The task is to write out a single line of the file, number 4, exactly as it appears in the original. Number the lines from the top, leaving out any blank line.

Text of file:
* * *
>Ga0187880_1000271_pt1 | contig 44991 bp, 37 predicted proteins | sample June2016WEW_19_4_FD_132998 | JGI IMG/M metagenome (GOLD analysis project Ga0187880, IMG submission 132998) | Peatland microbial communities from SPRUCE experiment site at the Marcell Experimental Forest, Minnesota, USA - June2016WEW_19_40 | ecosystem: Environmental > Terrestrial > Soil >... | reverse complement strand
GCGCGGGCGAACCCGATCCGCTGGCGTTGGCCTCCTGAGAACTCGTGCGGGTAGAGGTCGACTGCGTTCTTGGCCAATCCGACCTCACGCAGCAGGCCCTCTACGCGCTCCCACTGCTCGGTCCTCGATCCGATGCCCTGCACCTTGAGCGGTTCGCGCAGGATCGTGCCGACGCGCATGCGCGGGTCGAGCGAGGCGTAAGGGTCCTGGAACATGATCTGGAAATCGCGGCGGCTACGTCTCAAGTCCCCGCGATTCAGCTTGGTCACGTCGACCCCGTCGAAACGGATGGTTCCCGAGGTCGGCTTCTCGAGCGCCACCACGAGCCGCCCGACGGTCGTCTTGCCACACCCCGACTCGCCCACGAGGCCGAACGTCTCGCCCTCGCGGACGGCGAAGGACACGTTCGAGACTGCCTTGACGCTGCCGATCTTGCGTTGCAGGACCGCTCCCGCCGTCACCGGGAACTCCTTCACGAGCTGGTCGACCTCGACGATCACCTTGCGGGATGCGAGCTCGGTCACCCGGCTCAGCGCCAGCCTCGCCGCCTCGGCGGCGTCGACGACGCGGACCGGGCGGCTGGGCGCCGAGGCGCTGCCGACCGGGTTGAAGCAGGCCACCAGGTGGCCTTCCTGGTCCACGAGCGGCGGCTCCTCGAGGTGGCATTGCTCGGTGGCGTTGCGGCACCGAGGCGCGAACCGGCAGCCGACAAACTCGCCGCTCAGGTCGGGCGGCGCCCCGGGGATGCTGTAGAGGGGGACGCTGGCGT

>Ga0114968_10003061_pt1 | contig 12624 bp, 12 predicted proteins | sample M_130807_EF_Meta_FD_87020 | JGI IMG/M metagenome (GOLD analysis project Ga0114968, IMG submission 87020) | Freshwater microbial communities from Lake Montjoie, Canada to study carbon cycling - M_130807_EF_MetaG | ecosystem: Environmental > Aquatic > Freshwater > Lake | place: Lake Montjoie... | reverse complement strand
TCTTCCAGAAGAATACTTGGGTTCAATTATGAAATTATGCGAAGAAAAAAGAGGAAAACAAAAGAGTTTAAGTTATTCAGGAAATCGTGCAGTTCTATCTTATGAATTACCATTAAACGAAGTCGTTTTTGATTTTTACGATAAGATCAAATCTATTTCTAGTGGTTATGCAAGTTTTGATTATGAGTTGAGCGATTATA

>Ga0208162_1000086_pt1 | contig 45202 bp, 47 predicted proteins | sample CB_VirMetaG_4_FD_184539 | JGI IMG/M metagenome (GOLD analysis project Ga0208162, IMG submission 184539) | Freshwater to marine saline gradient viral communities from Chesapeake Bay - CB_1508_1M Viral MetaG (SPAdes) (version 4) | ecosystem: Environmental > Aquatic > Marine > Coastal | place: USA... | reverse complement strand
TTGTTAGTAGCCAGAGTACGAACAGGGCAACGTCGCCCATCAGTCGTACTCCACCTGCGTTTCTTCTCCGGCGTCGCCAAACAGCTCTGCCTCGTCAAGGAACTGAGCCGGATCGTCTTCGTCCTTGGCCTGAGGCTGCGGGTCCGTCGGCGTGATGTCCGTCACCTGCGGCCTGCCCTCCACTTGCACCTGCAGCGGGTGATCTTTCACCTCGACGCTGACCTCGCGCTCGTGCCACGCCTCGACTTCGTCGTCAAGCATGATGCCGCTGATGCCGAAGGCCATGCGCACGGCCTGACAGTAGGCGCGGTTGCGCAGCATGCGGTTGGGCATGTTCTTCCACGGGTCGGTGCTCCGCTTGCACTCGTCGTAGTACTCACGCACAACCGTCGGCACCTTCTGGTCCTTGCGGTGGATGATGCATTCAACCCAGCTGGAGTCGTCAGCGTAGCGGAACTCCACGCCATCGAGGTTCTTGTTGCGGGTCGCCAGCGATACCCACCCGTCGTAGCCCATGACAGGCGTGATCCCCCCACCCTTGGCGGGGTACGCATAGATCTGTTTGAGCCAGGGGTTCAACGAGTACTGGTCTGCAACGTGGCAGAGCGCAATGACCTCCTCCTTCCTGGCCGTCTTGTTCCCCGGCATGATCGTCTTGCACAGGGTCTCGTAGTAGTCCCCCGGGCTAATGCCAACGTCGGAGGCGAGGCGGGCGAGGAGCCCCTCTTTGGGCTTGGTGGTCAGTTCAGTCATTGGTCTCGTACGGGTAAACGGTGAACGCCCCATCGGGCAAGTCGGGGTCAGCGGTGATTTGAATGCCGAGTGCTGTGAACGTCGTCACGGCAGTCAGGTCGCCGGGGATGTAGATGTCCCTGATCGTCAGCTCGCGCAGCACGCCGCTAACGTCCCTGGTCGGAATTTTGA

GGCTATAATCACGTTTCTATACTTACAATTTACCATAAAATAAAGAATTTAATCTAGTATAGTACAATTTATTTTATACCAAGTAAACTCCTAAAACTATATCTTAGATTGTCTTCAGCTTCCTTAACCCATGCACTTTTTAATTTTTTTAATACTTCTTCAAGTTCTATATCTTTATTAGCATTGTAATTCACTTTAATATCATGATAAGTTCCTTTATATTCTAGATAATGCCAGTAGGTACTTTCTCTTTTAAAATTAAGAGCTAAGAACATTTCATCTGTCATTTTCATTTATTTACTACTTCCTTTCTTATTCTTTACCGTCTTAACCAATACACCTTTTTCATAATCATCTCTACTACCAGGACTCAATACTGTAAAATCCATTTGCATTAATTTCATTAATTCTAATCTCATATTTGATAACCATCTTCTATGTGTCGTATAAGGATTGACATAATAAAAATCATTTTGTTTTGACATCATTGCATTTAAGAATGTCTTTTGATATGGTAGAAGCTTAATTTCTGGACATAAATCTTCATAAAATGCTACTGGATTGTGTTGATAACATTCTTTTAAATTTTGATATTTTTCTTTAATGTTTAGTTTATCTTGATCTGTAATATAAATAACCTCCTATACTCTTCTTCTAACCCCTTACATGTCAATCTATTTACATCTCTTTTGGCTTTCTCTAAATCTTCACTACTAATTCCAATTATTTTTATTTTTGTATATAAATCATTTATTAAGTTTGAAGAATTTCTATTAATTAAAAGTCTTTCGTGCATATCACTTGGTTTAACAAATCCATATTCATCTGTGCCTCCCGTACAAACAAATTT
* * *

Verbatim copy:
TCTTCCAGAAGAATACTTGGGTTCAATTATGAAATTATGCGAAGAAAAAAGAGGAAAACAAAAGAGTTTAAGTTATTCAGGAAATCGTGCAGTTCTATCTTATGAATTACCATTAAACGAAGTCGTTTTTGATTTTTACGATAAGATCAAATCTATTTCTAGTGGTTATGCAAGTTTTGATTATGAGTTGAGCGATTATA